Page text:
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Table of Contents
|Preface to the Revised Edition|
|Religion in the Colonialera||p. 1|
|English Exploration and Anglican Establishment||p. 30|
|Puritan New England||p. 49|
|Middle-Colony Diversity||p. 74|
|From Maryland Catholics to Georgia Evangelicals||p. 95|
|Religious Ferment from the Revolution to the Civil War||p. 119|
|Liberty and Enlightenment||p. 121|
|Freedom and Revival||p. 139|
|Redeeming the West||p. 162|
|A House of Faith Divided||p. 184|
|Modern Prospects from Cityscapes to Bible Battles||p. 207|
|Immigration and Diversity||p. 209|
|Cities and Social Gospels||p. 231|
|The Church and the World||p. 255|
|Growth and Schism||p. 277|
|Faith and Reason||p. 299|
|Religious Transformation from World War II to the New Millennium||p. 327|
|War, Peace, and Religious Renewal||p. 329|
|The Courts, the Schools, the Streets||p. 349|
|Justice, Liberation, Union||p. 374|
|Politics and Pluralism||p. 398|
|General Bibliography||p. 433|
|Table of Contents provided by Blackwell. All Rights Reserved.|
The Heart of the American Story from Colonial Times to Today
"I'm tired of all these pilgrims, these puritans, these thieves." So sings the pop artist Jewel on her compact disc Spirit. It is a fatigue that historians of American religion know well, finding it not just among their students but also among themselves. Long gone are the days when New England Puritanism stood as the dominant emblem of America's religious past, let alone its present. Stories of Pilgrim landings and first Thanksgivings now leave a syrupy taste, while any reexamination of witchcraft crises, religious persecutions, and Indian slaughters only replaces the yawn of those grown tired of Pilgrims and Puritans with a look of horror and disgust.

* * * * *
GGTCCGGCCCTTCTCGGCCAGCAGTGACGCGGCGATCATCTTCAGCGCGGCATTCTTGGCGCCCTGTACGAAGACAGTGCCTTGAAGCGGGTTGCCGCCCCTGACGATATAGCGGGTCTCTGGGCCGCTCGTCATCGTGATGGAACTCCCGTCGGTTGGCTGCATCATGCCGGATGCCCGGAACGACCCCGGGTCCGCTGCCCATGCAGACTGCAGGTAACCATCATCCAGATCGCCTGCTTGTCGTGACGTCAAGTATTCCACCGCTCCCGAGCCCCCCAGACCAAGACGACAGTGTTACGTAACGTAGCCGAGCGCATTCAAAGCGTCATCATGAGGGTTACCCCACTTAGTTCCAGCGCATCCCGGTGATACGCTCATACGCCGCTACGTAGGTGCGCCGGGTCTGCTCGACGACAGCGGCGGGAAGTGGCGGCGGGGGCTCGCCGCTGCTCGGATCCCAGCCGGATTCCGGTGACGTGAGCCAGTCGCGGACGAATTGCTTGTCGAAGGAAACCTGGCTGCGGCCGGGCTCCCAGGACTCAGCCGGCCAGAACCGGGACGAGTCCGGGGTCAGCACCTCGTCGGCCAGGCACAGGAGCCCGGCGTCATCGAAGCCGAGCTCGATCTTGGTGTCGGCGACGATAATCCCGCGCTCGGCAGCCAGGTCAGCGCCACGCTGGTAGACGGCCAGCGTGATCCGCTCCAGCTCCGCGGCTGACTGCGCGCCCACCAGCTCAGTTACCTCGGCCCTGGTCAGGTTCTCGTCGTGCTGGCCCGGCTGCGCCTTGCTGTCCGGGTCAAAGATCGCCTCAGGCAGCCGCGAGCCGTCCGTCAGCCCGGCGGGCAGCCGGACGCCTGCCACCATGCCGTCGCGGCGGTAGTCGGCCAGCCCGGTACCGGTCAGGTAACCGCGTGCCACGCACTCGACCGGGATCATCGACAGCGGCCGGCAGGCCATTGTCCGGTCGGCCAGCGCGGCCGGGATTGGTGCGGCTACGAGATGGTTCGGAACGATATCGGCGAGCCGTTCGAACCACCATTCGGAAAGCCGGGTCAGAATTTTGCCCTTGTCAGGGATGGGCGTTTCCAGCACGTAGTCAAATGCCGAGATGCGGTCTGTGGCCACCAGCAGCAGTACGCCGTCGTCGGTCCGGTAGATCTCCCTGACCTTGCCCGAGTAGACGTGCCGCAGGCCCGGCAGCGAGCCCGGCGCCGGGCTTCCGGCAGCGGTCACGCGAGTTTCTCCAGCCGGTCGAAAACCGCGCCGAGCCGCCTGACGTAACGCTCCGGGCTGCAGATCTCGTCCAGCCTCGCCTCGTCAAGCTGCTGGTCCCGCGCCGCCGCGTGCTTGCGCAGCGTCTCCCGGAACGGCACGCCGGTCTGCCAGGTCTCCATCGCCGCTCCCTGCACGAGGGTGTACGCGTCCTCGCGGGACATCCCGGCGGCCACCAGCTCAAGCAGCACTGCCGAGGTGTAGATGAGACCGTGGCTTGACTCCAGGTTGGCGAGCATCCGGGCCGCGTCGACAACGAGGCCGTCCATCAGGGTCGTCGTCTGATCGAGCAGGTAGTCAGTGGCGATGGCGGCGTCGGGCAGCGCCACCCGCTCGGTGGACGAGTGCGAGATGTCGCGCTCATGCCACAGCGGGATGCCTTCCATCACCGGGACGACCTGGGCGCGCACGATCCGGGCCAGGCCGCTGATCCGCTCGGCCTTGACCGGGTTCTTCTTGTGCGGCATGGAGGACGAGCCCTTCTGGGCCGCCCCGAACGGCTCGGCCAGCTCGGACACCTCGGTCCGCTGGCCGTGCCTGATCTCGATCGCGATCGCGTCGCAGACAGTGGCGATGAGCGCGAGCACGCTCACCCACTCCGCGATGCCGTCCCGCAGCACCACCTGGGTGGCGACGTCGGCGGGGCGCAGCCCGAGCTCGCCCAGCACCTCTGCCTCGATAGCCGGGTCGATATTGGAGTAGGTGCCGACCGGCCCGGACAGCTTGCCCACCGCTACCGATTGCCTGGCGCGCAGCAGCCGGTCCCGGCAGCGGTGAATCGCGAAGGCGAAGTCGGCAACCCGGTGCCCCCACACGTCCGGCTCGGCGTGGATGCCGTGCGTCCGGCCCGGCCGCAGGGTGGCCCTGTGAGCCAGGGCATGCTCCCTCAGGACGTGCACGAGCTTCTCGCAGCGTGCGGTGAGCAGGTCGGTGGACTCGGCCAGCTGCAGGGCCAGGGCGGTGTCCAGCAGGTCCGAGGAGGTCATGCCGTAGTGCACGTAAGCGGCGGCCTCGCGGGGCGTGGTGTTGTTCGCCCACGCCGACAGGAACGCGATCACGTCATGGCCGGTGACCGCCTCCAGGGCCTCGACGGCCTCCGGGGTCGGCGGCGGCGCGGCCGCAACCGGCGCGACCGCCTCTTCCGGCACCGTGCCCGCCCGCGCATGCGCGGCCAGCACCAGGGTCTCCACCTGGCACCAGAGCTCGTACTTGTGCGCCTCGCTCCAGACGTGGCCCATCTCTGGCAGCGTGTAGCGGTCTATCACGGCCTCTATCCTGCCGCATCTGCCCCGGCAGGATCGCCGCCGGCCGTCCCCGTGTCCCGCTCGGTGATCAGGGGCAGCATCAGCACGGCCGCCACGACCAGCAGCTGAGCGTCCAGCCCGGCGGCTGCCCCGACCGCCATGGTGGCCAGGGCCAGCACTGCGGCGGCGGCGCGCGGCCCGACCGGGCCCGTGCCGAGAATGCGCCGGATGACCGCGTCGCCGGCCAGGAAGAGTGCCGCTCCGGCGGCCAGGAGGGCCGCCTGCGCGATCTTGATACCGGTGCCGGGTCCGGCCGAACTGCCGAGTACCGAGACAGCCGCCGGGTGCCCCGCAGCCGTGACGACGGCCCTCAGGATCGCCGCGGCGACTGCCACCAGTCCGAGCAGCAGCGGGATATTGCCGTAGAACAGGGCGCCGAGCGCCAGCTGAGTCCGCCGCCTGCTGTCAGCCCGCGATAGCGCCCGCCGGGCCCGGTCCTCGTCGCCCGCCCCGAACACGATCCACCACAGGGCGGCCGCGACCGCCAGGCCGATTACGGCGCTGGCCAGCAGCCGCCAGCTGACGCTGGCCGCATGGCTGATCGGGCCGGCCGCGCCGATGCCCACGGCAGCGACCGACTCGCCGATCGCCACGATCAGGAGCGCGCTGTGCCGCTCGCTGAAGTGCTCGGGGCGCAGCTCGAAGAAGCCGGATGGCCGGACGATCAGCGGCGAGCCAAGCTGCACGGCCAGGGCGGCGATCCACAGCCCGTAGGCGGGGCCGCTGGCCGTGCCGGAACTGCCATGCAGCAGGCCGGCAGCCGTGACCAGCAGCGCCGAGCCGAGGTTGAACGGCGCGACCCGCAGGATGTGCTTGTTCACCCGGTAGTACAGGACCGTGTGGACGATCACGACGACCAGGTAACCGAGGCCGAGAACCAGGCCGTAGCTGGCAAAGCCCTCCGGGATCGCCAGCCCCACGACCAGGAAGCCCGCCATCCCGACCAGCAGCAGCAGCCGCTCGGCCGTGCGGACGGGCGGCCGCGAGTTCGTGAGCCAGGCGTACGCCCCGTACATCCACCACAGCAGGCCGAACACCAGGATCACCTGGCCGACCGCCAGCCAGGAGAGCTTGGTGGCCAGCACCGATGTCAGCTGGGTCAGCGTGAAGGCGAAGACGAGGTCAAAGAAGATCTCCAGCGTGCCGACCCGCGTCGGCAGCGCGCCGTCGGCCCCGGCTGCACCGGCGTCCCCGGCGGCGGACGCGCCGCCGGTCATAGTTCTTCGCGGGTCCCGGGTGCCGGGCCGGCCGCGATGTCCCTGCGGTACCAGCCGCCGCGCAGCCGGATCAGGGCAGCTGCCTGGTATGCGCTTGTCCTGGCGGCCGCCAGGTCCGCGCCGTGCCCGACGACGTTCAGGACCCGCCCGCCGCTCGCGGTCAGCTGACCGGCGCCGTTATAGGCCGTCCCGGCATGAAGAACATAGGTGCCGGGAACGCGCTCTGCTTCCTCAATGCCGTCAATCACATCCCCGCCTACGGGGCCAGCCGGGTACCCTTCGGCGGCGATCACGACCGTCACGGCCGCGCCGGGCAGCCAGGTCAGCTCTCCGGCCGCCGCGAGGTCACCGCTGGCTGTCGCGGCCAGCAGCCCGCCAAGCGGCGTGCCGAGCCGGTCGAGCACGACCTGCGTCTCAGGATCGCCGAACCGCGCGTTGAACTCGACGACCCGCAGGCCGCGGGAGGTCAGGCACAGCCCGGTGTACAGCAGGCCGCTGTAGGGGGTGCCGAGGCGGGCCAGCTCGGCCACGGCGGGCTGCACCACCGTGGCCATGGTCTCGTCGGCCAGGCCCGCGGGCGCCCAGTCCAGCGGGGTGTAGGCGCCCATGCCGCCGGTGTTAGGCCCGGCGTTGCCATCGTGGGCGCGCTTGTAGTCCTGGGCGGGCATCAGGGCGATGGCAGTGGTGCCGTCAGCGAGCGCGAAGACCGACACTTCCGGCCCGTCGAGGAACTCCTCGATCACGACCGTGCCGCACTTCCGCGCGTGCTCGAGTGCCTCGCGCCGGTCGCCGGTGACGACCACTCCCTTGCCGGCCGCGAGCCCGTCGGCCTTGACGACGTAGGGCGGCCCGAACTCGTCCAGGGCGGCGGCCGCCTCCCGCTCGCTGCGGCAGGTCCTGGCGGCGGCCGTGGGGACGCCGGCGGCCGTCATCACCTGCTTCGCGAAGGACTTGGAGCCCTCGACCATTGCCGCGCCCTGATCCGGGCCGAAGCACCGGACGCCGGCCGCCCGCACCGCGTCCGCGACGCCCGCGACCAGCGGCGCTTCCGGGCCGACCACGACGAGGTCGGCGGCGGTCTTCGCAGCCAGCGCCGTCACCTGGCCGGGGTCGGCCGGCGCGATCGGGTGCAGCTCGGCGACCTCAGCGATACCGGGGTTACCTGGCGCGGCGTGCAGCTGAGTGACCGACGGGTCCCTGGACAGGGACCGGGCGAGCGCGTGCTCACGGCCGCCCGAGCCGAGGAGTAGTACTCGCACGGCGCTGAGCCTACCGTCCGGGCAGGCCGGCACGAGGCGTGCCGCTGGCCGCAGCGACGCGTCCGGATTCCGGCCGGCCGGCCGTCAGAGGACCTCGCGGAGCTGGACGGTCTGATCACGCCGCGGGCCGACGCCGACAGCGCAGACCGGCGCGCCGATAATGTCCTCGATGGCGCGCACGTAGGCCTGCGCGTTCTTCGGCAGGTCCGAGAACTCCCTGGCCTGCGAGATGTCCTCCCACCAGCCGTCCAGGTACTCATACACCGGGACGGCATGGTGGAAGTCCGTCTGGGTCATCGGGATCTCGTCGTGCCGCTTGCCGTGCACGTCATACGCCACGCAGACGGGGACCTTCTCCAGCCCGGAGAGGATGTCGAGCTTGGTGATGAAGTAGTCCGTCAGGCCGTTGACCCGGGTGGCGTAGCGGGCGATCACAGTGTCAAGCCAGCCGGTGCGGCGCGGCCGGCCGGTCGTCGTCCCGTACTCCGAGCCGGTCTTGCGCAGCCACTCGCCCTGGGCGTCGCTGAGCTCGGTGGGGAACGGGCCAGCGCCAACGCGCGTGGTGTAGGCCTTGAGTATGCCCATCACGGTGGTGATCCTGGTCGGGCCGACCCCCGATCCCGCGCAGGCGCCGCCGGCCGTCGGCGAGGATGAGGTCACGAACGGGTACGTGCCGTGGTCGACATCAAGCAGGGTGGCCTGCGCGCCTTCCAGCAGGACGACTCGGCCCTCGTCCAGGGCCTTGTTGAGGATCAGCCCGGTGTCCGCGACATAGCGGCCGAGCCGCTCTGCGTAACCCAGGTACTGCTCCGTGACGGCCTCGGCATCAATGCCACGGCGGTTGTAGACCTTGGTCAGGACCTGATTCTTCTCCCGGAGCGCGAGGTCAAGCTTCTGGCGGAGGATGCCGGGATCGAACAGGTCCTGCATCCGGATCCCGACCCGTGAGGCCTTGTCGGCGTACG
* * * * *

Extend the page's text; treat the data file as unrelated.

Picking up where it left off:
Plymouth Rock itself now seems not so much a relic of holiness -- the consecrated place on which the Pilgrim forefathers landed, the great ancestral altar of liberty -- as a quaint artifact, a tourist curiosity, perhaps more befitting a minivan side trip (the Plymouth Voyager) than the Mayflower Compact. Long fenced in to protect it from being chipped away by souvenir seekers, Plymouth Rock sits now as a half-hallowed shrine that bears witness to the very invention and historical malleability of these Pilgrim forefathers. Throughout the nineteenth century and into the twentieth, much of the magical power of the rock came from the desire of many Americans to identify themselves closely with these Pilgrims and Puritans, to cherish them in all their piety and courage as the forefathers of the nation. "Standing on this rock," as one lover of the Pilgrims wrote in 1832, ushers "us into the presence of our fathers." But, what happens now in the twenty-first century when so many have grown weary of Pilgrims and Puritans, when so many find Anglo-Americain relations with Indians to be thievish or worse, when so few in this polyglot and multiracial nation identify with them as fathers, let alone as mothers? Where should a religious history of America begin when the old New England stories of origin now seem so contrived, so narrow, so political?